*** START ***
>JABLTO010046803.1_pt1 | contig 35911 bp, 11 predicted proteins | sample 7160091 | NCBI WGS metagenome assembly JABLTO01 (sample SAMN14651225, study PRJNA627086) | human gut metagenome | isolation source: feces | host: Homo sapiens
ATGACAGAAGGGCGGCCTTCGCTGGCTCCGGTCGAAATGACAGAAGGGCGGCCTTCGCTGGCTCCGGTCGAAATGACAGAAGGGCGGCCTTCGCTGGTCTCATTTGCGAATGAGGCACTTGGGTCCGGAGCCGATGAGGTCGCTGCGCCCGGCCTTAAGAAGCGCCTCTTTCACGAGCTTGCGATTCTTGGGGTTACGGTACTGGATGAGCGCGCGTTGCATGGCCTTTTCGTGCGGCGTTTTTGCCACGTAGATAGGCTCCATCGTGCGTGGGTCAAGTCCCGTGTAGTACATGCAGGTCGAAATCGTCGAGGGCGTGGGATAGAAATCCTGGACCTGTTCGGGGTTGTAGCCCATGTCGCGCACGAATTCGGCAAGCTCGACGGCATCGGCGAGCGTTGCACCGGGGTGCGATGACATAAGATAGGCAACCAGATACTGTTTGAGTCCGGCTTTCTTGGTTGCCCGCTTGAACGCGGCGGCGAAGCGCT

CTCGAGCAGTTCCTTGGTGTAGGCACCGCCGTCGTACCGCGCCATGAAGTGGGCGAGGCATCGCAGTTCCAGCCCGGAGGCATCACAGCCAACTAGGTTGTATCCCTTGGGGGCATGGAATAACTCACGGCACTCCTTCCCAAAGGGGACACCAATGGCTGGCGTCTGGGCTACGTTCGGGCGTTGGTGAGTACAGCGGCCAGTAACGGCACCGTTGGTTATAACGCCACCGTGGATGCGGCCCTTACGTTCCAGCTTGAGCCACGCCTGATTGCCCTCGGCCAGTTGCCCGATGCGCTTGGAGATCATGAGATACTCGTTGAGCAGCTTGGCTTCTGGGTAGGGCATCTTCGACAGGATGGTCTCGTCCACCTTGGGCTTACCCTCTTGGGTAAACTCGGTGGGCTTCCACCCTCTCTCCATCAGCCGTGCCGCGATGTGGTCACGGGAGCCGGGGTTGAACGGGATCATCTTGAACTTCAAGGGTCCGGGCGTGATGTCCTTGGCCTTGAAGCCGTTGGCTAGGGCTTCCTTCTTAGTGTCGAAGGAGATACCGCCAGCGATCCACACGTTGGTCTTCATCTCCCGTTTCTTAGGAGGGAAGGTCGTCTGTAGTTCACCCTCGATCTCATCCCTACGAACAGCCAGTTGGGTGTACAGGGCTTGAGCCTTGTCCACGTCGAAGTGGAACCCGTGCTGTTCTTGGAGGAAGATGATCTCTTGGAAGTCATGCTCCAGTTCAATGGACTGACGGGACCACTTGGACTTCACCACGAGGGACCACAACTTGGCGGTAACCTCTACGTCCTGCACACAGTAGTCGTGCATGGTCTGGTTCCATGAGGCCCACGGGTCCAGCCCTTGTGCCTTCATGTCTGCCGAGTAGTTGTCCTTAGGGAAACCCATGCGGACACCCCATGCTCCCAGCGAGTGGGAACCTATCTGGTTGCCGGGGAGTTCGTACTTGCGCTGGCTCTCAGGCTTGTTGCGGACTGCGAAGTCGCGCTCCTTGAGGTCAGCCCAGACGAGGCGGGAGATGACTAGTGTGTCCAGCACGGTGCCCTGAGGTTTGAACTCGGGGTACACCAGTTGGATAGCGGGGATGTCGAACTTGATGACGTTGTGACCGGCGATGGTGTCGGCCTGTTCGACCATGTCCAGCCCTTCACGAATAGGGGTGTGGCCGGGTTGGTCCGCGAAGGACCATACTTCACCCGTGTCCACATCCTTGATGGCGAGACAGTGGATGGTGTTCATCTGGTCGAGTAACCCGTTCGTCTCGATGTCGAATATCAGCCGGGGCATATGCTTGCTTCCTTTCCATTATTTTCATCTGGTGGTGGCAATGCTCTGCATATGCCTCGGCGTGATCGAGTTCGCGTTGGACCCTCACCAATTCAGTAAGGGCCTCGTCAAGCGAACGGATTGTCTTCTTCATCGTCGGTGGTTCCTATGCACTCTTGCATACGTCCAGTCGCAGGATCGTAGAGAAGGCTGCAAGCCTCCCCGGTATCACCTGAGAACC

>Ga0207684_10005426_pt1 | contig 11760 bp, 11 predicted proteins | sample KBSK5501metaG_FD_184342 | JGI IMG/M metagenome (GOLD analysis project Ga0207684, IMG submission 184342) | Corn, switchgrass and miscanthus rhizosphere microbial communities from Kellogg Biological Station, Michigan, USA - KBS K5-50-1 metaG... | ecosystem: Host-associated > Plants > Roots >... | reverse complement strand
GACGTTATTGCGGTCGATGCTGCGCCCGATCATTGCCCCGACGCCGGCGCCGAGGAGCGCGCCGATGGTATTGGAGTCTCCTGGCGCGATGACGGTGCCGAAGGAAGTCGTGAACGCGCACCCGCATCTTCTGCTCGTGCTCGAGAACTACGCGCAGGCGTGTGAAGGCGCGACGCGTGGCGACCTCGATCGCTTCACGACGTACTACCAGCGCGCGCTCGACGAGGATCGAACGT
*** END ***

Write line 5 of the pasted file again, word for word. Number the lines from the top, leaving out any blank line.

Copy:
GACGTTATTGCGGTCGATGCTGCGCCCGATCATTGCCCCGACGCCGGCGCCGAGGAGCGCGCCGATGGTATTGGAGTCTCCTGGCGCGATGACGGTGCCGAAGGAAGTCGTGAACGCGCACCCGCATCTTCTGCTCGTGCTCGAGAACTACGCGCAGGCGTGTGAAGGCGCGACGCGTGGCGACCTCGATCGCTTCACGACGTACTACCAGCGCGCGCTCGACGAGGATCGAACGT